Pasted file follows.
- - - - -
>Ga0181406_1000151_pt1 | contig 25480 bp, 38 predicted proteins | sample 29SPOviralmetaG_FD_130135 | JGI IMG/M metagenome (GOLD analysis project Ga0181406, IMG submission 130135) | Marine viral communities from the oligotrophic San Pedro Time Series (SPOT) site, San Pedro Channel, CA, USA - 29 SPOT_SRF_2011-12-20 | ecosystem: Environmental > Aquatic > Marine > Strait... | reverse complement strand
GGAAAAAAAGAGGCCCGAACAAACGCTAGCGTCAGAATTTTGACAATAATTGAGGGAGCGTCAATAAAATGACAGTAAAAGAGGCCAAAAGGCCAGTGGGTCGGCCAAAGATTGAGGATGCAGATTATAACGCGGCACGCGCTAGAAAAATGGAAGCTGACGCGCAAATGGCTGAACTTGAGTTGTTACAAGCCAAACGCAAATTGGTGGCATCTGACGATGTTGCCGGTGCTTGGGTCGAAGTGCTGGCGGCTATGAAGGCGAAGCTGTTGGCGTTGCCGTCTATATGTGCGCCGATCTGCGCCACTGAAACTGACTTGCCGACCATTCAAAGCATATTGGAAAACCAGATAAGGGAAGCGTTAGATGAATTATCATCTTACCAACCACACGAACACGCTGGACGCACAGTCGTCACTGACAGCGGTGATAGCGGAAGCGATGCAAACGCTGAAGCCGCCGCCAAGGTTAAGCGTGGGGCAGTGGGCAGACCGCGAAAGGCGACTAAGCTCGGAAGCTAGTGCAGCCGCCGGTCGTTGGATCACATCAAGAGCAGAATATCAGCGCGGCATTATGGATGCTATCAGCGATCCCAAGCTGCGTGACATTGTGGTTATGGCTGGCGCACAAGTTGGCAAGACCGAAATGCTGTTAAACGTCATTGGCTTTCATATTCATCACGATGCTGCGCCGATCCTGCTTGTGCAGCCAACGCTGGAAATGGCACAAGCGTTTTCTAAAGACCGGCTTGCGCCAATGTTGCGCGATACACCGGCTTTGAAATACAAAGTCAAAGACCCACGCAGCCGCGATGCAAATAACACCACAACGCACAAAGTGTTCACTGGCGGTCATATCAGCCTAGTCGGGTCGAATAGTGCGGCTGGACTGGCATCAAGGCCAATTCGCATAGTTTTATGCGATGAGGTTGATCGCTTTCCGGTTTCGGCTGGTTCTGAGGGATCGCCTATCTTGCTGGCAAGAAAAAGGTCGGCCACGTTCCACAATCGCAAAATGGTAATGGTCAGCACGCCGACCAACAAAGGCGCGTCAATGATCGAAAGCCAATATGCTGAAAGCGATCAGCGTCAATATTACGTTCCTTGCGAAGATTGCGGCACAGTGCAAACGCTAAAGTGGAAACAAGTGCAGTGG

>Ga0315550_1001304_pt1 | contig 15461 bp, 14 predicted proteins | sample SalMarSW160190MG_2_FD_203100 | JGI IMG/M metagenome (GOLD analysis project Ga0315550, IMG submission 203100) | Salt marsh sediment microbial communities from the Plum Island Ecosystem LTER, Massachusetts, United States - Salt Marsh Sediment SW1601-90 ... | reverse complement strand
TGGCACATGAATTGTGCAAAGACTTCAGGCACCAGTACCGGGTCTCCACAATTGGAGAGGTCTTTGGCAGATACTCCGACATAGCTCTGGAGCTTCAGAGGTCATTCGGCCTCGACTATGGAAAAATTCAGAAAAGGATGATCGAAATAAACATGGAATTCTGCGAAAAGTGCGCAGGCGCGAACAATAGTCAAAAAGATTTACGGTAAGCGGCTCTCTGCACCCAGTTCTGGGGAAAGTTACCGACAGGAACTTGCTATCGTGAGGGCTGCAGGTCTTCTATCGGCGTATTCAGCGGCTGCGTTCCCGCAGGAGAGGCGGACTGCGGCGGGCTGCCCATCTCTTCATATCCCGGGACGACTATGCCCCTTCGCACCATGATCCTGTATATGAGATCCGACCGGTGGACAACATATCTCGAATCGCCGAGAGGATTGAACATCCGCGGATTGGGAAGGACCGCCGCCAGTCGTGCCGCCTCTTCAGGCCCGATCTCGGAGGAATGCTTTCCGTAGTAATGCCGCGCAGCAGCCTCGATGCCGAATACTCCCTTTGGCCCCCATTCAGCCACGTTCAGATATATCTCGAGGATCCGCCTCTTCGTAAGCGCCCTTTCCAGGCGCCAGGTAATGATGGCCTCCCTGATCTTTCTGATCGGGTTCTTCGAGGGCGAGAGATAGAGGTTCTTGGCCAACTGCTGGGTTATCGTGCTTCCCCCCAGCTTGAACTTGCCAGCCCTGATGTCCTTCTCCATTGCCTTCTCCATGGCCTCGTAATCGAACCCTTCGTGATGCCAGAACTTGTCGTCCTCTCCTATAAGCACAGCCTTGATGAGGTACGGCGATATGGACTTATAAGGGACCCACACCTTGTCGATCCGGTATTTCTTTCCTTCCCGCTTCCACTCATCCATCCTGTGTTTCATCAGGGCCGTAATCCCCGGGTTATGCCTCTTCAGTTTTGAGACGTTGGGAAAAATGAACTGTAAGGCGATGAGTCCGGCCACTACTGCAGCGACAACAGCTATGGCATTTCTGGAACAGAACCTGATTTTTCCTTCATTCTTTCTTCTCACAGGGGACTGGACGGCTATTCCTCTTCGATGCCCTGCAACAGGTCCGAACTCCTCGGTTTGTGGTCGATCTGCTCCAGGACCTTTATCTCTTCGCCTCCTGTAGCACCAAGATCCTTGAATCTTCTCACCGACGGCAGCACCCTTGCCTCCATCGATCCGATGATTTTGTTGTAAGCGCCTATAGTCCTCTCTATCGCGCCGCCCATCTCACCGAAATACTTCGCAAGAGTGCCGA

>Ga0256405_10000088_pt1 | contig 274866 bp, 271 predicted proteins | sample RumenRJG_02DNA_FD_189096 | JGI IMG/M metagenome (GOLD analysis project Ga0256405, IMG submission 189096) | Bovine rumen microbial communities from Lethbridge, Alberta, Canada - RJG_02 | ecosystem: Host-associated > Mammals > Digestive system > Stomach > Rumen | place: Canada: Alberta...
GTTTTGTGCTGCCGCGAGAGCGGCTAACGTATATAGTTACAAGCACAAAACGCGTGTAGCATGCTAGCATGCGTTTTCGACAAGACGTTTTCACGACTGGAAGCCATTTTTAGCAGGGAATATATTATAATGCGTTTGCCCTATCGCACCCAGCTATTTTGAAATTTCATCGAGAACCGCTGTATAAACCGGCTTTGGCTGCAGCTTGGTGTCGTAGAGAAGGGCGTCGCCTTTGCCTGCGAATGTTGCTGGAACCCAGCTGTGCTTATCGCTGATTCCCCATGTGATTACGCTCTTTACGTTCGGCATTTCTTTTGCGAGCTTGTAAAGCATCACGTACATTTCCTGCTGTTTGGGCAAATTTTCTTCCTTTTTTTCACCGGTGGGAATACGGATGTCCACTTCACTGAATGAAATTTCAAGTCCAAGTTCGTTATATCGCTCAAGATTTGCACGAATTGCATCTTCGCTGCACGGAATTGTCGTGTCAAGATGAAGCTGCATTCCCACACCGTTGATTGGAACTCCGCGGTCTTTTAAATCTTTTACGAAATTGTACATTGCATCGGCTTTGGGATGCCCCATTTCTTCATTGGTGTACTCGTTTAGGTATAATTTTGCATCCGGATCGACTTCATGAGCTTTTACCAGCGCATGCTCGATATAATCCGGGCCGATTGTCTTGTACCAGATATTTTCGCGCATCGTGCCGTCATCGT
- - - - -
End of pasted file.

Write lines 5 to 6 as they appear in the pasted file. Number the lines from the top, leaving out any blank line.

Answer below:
>Ga0256405_10000088_pt1 | contig 274866 bp, 271 predicted proteins | sample RumenRJG_02DNA_FD_189096 | JGI IMG/M metagenome (GOLD analysis project Ga0256405, IMG submission 189096) | Bovine rumen microbial communities from Lethbridge, Alberta, Canada - RJG_02 | ecosystem: Host-associated > Mammals > Digestive system > Stomach > Rumen | place: Canada: Alberta...
GTTTTGTGCTGCCGCGAGAGCGGCTAACGTATATAGTTACAAGCACAAAACGCGTGTAGCATGCTAGCATGCGTTTTCGACAAGACGTTTTCACGACTGGAAGCCATTTTTAGCAGGGAATATATTATAATGCGTTTGCCCTATCGCACCCAGCTATTTTGAAATTTCATCGAGAACCGCTGTATAAACCGGCTTTGGCTGCAGCTTGGTGTCGTAGAGAAGGGCGTCGCCTTTGCCTGCGAATGTTGCTGGAACCCAGCTGTGCTTATCGCTGATTCCCCATGTGATTACGCTCTTTACGTTCGGCATTTCTTTTGCGAGCTTGTAAAGCATCACGTACATTTCCTGCTGTTTGGGCAAATTTTCTTCCTTTTTTTCACCGGTGGGAATACGGATGTCCACTTCACTGAATGAAATTTCAAGTCCAAGTTCGTTATATCGCTCAAGATTTGCACGAATTGCATCTTCGCTGCACGGAATTGTCGTGTCAAGATGAAGCTGCATTCCCACACCGTTGATTGGAACTCCGCGGTCTTTTAAATCTTTTACGAAATTGTACATTGCATCGGCTTTGGGATGCCCCATTTCTTCATTGGTGTACTCGTTTAGGTATAATTTTGCATCCGGATCGACTTCATGAGCTTTTACCAGCGCATGCTCGATATAATCCGGGCCGATTGTCTTGTACCAGATATTTTCGCGCATCGTGCCGTCATCGT